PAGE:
IBM, 3M team up on 3D semiconductor 'glue'

3M and IBM hope to roll out 3D chip adhesives in 2013. Get ready for processors with stacks of 100 chips.

IBM and 3M today said they will develop new adhesives designed to build silicon towers that will be packaged on 3D semiconductors.

The collaboration--IBM brings the semiconductor know-how and 3M is the adhesive expert--aims to make commercial 3D chips via new materials.

According to IBM, the idea is to stack semiconductors in layers up to 100 chips. These chip stacks would allow for better integration and system-on-a-chip capability. Compute, networking, and memory could be stacked on one processor.

IBM has outlined nanoscale breakthroughs before, but one big hurdle is finding the materials to package these 3D silicon skyscrapers. New adhesives are needed to conduct heat and keep logic circuits cool. In other words, IBM can stack a few chips, but the challenges escalate as it gets to hundreds of thousands of stacks.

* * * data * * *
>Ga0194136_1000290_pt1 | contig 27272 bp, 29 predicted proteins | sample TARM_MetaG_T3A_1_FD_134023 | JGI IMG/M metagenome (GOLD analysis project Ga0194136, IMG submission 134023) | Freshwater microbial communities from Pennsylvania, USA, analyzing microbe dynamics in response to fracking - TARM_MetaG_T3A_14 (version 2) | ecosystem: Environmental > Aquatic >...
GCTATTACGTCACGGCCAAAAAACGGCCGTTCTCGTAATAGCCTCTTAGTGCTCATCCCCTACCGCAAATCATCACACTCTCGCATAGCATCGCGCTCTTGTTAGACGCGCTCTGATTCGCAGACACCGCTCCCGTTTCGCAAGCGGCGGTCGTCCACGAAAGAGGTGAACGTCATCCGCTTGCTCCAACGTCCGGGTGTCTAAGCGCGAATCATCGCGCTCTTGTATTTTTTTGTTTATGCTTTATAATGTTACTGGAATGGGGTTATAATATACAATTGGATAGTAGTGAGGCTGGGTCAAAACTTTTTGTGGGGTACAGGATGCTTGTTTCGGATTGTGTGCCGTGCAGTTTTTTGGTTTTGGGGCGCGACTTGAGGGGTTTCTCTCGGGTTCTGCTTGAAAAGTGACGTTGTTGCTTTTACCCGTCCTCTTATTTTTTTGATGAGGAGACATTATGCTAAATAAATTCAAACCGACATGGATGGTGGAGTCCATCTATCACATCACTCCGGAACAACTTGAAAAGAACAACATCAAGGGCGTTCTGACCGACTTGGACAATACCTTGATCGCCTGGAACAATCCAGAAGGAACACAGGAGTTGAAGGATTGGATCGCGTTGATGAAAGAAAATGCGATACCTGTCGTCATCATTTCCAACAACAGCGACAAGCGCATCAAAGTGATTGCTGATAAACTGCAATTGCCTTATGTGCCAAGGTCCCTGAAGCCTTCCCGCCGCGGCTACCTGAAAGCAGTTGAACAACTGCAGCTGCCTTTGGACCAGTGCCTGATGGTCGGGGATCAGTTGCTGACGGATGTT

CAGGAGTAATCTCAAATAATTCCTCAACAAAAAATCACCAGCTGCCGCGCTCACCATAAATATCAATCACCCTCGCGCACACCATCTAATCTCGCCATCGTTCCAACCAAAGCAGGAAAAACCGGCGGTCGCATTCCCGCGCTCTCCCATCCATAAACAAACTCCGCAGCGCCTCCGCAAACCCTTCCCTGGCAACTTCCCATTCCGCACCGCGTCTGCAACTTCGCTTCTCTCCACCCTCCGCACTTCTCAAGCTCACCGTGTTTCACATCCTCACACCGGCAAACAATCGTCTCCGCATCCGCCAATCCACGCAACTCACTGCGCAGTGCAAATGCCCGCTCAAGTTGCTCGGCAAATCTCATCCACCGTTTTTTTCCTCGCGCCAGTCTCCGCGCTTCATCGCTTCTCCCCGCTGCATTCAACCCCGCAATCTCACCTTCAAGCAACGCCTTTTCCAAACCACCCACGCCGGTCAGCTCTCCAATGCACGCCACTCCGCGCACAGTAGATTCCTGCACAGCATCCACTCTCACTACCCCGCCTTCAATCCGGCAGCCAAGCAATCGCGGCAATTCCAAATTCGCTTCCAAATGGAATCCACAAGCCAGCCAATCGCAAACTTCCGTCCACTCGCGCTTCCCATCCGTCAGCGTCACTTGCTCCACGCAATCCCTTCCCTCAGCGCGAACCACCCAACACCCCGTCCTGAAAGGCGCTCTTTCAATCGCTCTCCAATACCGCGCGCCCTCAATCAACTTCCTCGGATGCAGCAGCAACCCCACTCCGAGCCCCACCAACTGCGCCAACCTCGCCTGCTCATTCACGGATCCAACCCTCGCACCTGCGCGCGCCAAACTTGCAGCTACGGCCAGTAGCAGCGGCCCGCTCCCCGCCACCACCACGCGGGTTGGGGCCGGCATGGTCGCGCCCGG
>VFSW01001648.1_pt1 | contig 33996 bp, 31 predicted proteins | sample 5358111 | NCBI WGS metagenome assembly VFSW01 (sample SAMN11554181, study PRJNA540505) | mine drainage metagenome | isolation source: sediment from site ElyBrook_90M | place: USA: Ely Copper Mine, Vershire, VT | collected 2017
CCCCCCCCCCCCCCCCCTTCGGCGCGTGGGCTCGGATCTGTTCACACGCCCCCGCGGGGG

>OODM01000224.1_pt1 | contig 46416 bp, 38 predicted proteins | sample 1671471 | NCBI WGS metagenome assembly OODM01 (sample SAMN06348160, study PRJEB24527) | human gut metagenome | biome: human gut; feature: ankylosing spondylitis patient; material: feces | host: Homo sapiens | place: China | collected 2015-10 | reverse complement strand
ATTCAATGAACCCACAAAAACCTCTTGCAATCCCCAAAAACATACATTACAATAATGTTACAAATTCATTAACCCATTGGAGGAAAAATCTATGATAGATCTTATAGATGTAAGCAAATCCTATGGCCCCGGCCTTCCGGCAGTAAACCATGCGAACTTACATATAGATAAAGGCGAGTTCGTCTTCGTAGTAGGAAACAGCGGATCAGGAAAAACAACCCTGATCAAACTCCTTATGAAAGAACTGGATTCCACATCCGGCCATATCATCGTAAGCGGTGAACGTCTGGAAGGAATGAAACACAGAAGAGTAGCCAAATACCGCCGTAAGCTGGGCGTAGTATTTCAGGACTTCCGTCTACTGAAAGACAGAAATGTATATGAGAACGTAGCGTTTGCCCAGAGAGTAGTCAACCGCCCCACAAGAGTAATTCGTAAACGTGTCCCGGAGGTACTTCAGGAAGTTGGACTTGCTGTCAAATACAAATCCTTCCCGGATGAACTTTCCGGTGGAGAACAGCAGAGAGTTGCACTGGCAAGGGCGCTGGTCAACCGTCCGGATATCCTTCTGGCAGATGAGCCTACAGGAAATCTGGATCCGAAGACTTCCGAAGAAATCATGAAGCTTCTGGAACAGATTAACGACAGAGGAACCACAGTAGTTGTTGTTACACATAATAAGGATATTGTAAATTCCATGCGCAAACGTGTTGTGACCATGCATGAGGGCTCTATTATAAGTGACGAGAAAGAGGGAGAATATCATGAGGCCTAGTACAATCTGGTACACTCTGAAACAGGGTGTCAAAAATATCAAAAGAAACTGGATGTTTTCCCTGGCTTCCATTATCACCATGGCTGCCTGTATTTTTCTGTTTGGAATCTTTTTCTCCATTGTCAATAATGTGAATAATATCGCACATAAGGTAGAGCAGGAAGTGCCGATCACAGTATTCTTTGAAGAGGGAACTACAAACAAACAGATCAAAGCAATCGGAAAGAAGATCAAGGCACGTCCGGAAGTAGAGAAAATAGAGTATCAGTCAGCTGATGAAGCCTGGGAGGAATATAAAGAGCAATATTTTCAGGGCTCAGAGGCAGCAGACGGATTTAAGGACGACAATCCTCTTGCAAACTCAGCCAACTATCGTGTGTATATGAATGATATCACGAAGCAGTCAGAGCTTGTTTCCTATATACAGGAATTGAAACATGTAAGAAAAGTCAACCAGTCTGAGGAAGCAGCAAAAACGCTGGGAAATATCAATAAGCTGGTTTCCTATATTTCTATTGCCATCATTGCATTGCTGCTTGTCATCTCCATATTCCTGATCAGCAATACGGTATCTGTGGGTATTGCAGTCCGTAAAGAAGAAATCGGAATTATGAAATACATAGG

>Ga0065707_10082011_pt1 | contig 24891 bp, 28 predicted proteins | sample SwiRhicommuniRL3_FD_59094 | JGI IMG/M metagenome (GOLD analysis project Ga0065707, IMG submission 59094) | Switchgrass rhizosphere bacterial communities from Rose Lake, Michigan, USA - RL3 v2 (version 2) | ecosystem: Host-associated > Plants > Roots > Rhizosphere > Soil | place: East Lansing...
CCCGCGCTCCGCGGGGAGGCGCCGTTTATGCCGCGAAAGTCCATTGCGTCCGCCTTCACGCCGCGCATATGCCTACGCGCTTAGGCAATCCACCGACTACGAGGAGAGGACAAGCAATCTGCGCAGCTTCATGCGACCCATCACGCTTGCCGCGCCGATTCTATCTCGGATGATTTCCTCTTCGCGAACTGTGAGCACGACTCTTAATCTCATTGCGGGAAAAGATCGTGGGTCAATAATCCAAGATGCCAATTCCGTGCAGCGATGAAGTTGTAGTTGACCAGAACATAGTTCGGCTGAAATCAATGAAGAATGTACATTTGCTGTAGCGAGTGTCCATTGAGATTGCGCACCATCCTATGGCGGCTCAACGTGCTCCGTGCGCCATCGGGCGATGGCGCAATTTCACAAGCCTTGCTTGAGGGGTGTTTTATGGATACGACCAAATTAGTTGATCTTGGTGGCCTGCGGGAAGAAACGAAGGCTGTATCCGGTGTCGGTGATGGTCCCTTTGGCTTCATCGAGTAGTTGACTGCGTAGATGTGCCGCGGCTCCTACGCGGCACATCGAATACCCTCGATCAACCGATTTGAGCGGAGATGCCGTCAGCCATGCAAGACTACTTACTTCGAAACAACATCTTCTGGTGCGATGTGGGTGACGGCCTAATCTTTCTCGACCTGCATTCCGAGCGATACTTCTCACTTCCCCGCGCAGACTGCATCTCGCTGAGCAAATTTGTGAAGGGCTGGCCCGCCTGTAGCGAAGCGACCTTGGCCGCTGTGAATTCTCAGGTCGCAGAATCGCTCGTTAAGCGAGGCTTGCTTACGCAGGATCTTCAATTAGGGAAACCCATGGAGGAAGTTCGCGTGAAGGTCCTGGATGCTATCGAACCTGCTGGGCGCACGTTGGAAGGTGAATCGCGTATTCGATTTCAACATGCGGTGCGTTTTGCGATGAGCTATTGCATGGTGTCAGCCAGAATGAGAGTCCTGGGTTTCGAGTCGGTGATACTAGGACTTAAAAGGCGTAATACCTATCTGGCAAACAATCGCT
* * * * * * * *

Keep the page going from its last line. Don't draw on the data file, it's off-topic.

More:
The aim of 3M and IBM is to create adhesives that can coat entire silicon wafers by 2013. The first incarnations of 3D processors will be available for devices like tablets and smartphones in about the same time frame, but with smaller chip stacks.

Bernard Meyerson, vice president of research at IBM, said in an interview that Big Blue and 3M collaborated because each party has unique skills. IBM has crude methods to stack chips and link them together, but the process didn't scale. "3M has unbelievable innovation," said Meyerson, referring to things like nano encapsulation and other adhesives. "Glue isn't the right word--it's more like a thermal solution that can hold chips together, conduct, and be insulating," he said.

Although 2013 seems like an aggressive timeline, Meyerson was confident that the companies will get there. 3M will then get a specialized adhesive to market and IBM will go about stacking chips.

This story was originally published on ZDNet's Between the Lines.

 

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